Those unfamiliar with modern board games and the cutthroat, rarely lucrative industry that’s behind them may be left out on a handful of jokes. Especially the constant references to “Flaming Puppies,” a stand-in for the real game Exploding Kittens. But the film eventually descends into stakes we can all understand – life or death.
Writer/Director Michael Lovan spends a little too much time setting up the story and the other shoe could drop 10 minutes earlier. Murder Bury Win shines best when it’s being silly, and the more fun it has, the better it gets.
When Chris (Mikelen Walker) discovers he’s in the presence of his hero, he’s bathed in a holy glow from the window behind him. Fantasy scenes of the board game world make for fun vignettes. The horrifying use of a cheese grater pushes the comedic thriller into horror. These little moments stand out despite a sometimes stilted script.
The performances from the small ensemble cast shine across the board. Walker is a dreamer, and a stoic straight man who has finally had enough. Henry Alexander Kelly is able to summon grit for the soft and caring Barrett. And Erich Lane’s Adam becomes unhinged so easily, so seamlessly as the film progresses that he matches increasingly insane circumstances perfectly. Brian Slaten as Officer Dan and Craig Cackowski as V. V. Stubs both create fun, sometimes outlandish characters that counterbalance the main trio. And Lovan’s cameo brings such a weird energy that I wish he’d been in more of the film.
Lovan has an eye for color, effectively using red to bathe the remote cabin where most of the film takes place. The custom game mat, the too-long curtains, and even the backing of The Murder Wall (yes, you read that correctly) are all the color of blood. It trains you to recognize blood later as it appears in an otherwise white bathroom, in a fine mist across faces, and seeping through the bottom of a brown paper bag.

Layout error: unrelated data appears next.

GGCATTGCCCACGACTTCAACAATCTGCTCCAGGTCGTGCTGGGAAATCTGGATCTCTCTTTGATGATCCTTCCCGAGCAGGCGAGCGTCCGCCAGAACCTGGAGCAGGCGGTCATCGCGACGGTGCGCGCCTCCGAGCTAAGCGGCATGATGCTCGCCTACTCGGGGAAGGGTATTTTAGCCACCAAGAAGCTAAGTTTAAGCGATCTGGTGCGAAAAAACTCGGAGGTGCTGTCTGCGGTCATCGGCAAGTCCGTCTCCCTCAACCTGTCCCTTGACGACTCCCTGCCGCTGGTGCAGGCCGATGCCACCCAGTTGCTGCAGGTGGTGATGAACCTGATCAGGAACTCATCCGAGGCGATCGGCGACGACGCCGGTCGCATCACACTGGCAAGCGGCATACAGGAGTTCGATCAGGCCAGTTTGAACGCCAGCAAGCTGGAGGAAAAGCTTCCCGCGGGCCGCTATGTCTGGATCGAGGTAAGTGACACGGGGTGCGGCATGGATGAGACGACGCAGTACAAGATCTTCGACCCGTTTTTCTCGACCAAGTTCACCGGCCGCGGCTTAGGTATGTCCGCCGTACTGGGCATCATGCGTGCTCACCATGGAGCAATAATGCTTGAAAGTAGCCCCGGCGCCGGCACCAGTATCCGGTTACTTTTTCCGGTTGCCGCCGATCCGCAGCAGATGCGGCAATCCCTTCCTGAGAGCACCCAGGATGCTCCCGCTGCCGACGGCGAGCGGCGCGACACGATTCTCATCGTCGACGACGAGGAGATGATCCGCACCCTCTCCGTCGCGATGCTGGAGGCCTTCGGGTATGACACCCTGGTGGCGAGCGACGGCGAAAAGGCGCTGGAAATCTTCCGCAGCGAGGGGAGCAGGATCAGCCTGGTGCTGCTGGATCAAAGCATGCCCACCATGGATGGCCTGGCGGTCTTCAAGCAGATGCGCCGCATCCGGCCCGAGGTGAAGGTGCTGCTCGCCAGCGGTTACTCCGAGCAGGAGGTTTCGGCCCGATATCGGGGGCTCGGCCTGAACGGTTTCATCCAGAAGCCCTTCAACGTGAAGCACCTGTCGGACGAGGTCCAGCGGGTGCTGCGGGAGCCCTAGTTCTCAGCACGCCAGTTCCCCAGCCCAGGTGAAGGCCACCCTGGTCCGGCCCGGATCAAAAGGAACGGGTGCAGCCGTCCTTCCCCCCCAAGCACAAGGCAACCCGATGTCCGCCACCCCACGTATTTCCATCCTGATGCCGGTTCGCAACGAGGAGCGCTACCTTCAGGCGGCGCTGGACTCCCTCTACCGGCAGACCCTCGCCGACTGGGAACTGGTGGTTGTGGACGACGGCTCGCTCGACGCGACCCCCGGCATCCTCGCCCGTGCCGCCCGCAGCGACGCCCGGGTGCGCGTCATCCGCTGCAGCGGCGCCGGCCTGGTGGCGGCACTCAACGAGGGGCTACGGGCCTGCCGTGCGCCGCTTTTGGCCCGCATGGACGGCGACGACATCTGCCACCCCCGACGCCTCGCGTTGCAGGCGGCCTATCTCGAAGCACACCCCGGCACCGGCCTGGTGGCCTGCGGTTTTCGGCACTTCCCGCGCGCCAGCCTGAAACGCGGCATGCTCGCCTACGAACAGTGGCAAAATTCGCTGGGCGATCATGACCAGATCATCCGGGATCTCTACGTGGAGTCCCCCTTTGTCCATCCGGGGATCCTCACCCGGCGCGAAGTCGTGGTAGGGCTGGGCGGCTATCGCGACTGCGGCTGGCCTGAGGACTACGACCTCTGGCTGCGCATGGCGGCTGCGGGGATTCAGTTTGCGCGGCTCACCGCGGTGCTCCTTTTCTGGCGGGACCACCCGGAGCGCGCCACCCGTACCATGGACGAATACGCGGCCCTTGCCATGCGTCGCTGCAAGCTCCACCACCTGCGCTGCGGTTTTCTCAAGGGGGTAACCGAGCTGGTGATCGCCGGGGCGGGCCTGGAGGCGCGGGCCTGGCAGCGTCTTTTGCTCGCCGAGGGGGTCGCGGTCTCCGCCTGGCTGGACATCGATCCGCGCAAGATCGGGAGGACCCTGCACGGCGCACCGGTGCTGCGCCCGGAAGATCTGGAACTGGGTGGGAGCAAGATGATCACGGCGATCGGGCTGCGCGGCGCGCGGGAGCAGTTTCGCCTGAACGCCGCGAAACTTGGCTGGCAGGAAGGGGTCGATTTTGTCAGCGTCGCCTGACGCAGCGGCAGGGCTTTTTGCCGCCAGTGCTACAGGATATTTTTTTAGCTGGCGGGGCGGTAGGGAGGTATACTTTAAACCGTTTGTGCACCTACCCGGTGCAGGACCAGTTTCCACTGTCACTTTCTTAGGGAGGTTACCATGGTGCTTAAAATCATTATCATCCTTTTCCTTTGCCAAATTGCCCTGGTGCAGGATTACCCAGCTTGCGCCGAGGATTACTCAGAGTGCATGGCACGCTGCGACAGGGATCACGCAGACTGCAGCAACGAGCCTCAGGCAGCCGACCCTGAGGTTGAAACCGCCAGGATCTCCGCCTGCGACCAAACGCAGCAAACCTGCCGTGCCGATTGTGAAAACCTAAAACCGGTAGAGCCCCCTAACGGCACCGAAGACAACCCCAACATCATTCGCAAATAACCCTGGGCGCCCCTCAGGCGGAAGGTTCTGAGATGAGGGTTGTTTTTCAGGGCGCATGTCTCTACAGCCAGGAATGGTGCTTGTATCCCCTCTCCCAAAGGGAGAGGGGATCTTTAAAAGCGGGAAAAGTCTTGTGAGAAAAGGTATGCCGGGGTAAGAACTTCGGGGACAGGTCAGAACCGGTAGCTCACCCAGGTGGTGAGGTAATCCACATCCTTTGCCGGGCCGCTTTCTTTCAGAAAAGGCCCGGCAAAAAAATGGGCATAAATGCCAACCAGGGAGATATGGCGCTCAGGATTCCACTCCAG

Each of the best friends is dressed in a bold signature color, yellow, blue, and green, like tokens on a gameboard.
Overall, Murder Bury Win is a zany look at our murder fantasies and what it takes for an ordinary person to suddenly become capable of such bloody acts. Whether you’re a board game fan or not, this film makes for a fun playtest.
Here Are the Young Men
by Christie Robb
Based on Rob Doyle’s 2014 novel of the same name, Eoin Macken’s Here Are the Young Men is a bleak look at the emotional lives of three boys poised between school, with a somewhat sheltered boyhood, and real life, with its associated responsibility.
The boys witness the death of a little girl and their individual reactions send them down different paths. Rez (Ferdia Walsh-Peelo, Vikings) sinks into depression and nihilism, more or less disappearing from the movie.
Matthew (Dean-Charles Chapman, 1917/Game of Thrones) desires the stabilization of a proper job and a romantic relationship. Kearney (an unsettling Finn Cole, Peaky Blinders) is awakened, inspired by the immediacy of death, and gives himself permission to satisfy his dark impulses.
The boys’ days and nights are awash in a staggering amount and variety of drugs, downed with beer or vodka. Much of the movie is shot out of focus or uses staccato editing to reinforce the sense that the boys are more or less skating over the surface of their lives, ignoring the emotional depths beneath.